If you’ve ever thought of pressing the pause button on the demands of living, if you’ve ever felt overwhelmed by the stresses of daily life, then you’re probably in need of a timeout. In our increasingly over-busy lives, the situation we find ourselves in can get the better of us at times. In this information age, society requires us all to be multi-tasking overachievers. We are more than ever plugged in, constantly “on” and always on the go. The wired generation’s tendency to be connected 24/7 produces a level of stress like never before.

Timeout allows us that much needed personal space to reflect, recharge and relax. Perhaps more sobering is the fact that, “failing to take time to recharge your batteries and relax can contribute to some mental health problems such as anxiety or depression or make existing mental disorders worse”. Relaxation or timeout, “therefore is key to maintaining positive mental wellbeing” (“Take time out,” n.d.).


Segal, Smith, Segal & Robinson (n.d.) observed that stress is the human’s biological response to demands or threats – man’s survival instinct. Therefore stress is not always bad. In fact, stress can help us step up to meet challenges. It is only when stress becomes overwhelming that it can become a serious problem. Most noticeably is when it starts to damage health, affect moods, relationships and the quality of life.

Stress is caused by external and internal factors (stressors). The former can be brought on by major life changes, financial difficulties, relationship issues, children and family. While the latter includes chronic worry, pessimism, negative self-talk, unrealistic expectations or perfectionism, rigid thinking etc.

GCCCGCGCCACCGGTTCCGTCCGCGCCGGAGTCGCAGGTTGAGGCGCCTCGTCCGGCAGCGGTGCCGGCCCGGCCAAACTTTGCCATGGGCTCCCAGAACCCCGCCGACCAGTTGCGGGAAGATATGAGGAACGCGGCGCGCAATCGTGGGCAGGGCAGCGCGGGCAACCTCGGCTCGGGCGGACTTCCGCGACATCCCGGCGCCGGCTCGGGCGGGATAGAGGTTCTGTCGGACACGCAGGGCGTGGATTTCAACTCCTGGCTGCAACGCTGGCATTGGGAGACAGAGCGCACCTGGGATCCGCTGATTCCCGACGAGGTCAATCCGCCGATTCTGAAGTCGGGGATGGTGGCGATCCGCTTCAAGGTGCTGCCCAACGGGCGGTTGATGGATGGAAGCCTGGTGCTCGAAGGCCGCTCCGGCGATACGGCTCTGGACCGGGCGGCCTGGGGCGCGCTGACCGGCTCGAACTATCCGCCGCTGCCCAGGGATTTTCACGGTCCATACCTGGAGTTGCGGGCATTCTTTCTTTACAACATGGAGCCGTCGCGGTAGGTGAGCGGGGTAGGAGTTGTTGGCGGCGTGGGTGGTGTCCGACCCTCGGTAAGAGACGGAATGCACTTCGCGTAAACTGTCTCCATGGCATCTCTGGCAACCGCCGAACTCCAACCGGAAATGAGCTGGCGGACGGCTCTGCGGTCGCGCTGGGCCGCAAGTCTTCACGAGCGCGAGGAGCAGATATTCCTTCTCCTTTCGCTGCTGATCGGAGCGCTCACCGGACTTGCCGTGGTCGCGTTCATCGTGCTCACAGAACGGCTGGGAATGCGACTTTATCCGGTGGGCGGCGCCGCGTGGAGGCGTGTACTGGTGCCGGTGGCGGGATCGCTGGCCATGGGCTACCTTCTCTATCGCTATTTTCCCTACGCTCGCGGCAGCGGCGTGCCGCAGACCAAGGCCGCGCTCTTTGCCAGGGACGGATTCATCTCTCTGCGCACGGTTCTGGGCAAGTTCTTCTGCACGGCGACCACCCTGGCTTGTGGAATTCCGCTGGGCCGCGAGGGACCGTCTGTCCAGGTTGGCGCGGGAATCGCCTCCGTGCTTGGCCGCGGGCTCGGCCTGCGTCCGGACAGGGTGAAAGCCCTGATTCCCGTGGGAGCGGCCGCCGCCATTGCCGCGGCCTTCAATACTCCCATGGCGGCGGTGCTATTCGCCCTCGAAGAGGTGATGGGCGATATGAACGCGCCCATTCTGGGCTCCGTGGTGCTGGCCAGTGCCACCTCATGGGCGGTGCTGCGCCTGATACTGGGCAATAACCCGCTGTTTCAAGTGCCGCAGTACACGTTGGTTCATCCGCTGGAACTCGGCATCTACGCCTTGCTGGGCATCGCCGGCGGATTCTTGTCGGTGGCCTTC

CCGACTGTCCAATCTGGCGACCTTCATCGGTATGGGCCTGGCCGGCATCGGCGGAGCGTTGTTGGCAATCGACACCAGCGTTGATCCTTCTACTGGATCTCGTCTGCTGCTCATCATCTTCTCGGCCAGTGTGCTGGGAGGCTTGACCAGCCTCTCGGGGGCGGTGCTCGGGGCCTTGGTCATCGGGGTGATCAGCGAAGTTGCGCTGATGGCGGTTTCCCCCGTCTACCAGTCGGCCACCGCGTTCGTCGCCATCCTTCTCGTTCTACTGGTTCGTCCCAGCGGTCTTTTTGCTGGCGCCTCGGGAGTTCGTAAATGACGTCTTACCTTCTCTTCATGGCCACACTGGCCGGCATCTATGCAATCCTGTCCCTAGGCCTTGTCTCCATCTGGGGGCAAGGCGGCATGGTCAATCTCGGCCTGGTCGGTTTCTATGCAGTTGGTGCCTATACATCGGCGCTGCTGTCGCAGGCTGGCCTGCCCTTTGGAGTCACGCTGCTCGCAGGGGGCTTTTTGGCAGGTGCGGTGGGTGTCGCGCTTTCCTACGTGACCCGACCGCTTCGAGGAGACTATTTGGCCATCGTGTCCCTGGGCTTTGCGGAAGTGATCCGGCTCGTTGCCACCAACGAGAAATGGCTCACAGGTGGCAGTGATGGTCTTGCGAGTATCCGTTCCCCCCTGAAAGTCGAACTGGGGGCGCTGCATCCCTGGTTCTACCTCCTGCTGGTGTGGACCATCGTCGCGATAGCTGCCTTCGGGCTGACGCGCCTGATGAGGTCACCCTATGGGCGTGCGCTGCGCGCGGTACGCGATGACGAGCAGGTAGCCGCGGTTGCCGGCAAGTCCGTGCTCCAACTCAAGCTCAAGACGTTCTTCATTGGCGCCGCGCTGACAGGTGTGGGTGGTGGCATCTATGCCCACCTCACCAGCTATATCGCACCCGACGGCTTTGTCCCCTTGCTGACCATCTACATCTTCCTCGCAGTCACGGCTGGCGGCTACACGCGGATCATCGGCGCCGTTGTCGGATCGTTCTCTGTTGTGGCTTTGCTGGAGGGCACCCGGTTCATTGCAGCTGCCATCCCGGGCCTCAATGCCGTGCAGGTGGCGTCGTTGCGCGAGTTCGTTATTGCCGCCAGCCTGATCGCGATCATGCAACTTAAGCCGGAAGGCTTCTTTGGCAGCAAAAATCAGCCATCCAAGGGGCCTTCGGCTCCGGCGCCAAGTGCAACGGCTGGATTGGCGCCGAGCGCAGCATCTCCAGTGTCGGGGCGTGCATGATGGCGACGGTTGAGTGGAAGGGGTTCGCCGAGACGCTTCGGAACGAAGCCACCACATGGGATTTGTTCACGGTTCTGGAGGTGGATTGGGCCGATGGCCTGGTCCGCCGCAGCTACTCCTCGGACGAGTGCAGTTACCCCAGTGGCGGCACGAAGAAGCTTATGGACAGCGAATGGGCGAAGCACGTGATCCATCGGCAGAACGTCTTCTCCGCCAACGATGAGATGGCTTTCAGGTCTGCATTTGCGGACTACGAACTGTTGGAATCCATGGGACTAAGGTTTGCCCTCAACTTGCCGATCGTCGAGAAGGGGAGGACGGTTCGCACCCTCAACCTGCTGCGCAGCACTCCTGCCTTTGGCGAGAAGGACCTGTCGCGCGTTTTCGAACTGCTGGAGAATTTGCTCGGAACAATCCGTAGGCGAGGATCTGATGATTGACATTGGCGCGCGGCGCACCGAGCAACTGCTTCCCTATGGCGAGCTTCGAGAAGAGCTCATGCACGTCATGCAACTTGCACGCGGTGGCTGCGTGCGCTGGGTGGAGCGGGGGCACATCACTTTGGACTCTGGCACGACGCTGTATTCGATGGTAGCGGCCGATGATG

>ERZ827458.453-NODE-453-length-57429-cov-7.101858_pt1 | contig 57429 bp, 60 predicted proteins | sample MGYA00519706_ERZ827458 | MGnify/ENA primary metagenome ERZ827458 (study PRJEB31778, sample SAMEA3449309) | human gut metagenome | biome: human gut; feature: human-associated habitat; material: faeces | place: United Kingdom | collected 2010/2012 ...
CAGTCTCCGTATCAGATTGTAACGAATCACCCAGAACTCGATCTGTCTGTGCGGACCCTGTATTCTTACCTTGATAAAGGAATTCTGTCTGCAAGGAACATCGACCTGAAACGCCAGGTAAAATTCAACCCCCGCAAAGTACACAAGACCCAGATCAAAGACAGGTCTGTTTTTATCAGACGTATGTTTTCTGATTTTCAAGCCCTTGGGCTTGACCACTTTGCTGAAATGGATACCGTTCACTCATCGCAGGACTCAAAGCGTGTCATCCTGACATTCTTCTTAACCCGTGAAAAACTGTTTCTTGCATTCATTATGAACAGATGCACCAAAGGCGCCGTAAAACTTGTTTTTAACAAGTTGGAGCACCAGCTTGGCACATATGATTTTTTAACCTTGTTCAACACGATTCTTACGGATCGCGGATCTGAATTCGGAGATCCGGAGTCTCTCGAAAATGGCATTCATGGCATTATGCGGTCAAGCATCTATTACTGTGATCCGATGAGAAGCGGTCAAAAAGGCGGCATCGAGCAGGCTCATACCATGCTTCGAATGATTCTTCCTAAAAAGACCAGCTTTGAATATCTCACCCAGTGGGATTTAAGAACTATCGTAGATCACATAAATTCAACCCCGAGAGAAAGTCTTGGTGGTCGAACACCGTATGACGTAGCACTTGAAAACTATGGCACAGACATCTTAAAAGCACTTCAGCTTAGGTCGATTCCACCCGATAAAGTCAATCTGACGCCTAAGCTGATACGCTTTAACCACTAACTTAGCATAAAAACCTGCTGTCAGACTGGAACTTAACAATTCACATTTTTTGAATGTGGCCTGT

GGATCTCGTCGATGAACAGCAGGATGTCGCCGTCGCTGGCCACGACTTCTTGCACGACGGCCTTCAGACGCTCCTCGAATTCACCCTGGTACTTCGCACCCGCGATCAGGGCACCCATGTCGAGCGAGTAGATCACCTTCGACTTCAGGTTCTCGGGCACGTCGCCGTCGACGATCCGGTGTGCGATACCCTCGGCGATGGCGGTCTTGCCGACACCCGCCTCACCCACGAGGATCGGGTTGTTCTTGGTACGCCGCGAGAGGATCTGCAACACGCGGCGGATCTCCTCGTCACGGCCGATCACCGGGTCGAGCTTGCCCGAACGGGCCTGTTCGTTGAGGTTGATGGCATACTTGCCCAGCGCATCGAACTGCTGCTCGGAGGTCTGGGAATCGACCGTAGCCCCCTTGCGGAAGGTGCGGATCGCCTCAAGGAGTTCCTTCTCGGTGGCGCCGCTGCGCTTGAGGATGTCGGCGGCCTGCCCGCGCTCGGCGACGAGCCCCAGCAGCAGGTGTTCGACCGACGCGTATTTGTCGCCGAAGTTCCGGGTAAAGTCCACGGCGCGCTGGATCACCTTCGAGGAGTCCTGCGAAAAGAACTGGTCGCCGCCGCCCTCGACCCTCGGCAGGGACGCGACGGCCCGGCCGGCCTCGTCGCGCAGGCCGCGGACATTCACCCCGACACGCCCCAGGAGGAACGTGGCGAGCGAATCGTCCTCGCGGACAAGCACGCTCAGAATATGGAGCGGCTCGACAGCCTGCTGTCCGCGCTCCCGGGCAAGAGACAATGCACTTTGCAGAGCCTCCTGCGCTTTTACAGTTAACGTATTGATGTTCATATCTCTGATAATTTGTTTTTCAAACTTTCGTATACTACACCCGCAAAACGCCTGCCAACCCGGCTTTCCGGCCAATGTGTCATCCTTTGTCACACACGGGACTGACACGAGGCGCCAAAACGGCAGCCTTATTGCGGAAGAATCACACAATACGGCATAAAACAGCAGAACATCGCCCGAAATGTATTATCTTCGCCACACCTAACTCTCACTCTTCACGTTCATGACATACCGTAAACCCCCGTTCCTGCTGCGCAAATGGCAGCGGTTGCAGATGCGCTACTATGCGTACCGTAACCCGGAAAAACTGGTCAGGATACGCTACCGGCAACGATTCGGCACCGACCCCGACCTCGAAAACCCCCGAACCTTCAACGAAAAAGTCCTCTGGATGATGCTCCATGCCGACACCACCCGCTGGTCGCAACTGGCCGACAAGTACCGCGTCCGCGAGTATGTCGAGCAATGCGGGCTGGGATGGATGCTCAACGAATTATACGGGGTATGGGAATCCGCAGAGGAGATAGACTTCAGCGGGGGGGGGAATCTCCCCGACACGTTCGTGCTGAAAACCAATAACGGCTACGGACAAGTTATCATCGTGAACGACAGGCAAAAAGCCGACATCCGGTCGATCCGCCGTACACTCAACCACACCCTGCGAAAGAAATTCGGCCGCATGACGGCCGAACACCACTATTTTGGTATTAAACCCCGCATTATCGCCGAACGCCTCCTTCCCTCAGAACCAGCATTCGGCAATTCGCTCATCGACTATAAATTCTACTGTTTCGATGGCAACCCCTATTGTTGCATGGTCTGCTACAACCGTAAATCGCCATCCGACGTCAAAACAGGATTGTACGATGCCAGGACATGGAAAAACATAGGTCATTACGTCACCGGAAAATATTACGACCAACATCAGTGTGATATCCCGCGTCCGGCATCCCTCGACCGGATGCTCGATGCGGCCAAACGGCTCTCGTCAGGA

So how do we deal with stress? By taking breaks or having timeouts! As obvious as it seems, Miller (2011) noted that more often than not, we see taking time out for oneself to be an indulgence. We may even feel guilty for doing so. In fact, many of us forget to take time out for ourselves as “people have all sorts of expectations for themselves and the drive to meet those can make it hard to take time out”.

Some choose timeout to engage in their favourite hobbies like listening to music, and exercising. While others go for a pampering session of massage. Yet others, take it a step further to strengthen one’s resilience to stress through cultivating stillness and mindfulness.

Babauta (n.d.) recommends a 10-Step Approach to mindfulness and stillness, built right into our daily activities (http://www.rd.com/slideshows/10-steps-to-mindfulness/view-all/). He shares tips on being mindful and being present and “being more conscious of life as it happens… which may seem contradictory to those who are used to sacrificing living for pursuing their goals.” By being present in everything we do, we consciously learn how to manage stress and anxiety, prioritising what’s important, while acknowledging that some things are not within our control. Also, knowing when to let things go is essential, for a more balanced, less stressful and happier existence. And it all starts with the simple act of taking time out to clarify thoughts, to unplug from the noise.


Babauta, L. (n.d.). 10 steps to mindfulness. The Reader’s Digest Association, Inc. Retrieved from http://www.rd.com/slideshows/10-steps-to-mindfulness/view-all/

Miller, A. (2011). The importance of ‘me’ time. Alberta Health Services. Retrieved from http://www.albertahealthservices.ca/apple/3427.asp

Segal, J., Smith, M., Segal, R., & Robinson, L. (2015). Stress symptoms, signs, and causes: Understanding stress responses and reducing the harmful effects. Helpguide.org. Retrieved from http://www.helpguide.org/articles/stress/stress-symptoms-causes-and-effects.htm

Take Time Out (n.d.). In Young Minds. Retrieved from http://www.youngminds.org.uk/for_children_young_people/better_mental_health/take_time_out

Time-out. (n.d.). In Oxford Dictionaries online. Retrieved from http://www.oxforddictionaries.com/definition/english/time-out